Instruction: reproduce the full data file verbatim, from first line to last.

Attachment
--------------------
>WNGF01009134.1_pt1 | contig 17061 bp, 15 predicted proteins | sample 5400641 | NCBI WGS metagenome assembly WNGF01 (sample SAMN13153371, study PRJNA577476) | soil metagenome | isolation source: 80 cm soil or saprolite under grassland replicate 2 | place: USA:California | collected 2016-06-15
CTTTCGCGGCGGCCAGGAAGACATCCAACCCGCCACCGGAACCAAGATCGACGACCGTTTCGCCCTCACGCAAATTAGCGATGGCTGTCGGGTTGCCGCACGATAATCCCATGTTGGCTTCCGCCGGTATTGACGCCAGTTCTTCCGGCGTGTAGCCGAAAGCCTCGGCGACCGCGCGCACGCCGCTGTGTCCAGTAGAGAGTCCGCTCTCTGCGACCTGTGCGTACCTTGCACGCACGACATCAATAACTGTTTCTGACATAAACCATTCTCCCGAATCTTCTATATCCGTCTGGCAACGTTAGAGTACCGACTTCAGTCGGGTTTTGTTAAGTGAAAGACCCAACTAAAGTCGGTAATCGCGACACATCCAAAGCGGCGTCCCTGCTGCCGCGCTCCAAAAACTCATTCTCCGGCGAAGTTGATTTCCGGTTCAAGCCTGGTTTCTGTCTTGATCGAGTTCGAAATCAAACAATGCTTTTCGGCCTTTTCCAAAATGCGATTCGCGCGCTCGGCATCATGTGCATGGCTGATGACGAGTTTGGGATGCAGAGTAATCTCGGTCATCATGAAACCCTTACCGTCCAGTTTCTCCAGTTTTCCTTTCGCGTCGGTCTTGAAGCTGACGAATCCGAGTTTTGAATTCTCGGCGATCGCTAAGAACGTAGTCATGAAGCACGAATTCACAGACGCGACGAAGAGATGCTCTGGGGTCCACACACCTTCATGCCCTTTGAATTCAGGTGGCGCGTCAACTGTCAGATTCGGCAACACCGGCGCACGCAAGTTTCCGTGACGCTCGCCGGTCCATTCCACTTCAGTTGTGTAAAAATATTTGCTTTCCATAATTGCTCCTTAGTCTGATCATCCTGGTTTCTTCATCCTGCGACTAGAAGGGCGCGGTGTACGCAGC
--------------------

>WNGF01009134.1_pt1 | contig 17061 bp, 15 predicted proteins | sample 5400641 | NCBI WGS metagenome assembly WNGF01 (sample SAMN13153371, study PRJNA577476) | soil metagenome | isolation source: 80 cm soil or saprolite under grassland replicate 2 | place: USA:California | collected 2016-06-15
CTTTCGCGGCGGCCAGGAAGACATCCAACCCGCCACCGGAACCAAGATCGACGACCGTTTCGCCCTCACGCAAATTAGCGATGGCTGTCGGGTTGCCGCACGATAATCCCATGTTGGCTTCCGCCGGTATTGACGCCAGTTCTTCCGGCGTGTAGCCGAAAGCCTCGGCGACCGCGCGCACGCCGCTGTGTCCAGTAGAGAGTCCGCTCTCTGCGACCTGTGCGTACCTTGCACGCACGACATCAATAACTGTTTCTGACATAAACCATTCTCCCGAATCTTCTATATCCGTCTGGCAACGTTAGAGTACCGACTTCAGTCGGGTTTTGTTAAGTGAAAGACCCAACTAAAGTCGGTAATCGCGACACATCCAAAGCGGCGTCCCTGCTGCCGCGCTCCAAAAACTCATTCTCCGGCGAAGTTGATTTCCGGTTCAAGCCTGGTTTCTGTCTTGATCGAGTTCGAAATCAAACAATGCTTTTCGGCCTTTTCCAAAATGCGATTCGCGCGCTCGGCATCATGTGCATGGCTGATGACGAGTTTGGGATGCAGAGTAATCTCGGTCATCATGAAACCCTTACCGTCCAGTTTCTCCAGTTTTCCTTTCGCGTCGGTCTTGAAGCTGACGAATCCGAGTTTTGAATTCTCGGCGATCGCTAAGAACGTAGTCATGAAGCACGAATTCACAGACGCGACGAAGAGATGCTCTGGGGTCCACACACCTTCATGCCCTTTGAATTCAGGTGGCGCGTCAACTGTCAGATTCGGCAACACCGGCGCACGCAAGTTTCCGTGACGCTCGCCGGTCCATTCCACTTCAGTTGTGTAAAAATATTTGCTTTCCATAATTGCTCCTTAGTCTGATCATCCTGGTTTCTTCATCCTGCGACTAGAAGGGCGCGGTGTACGCAGC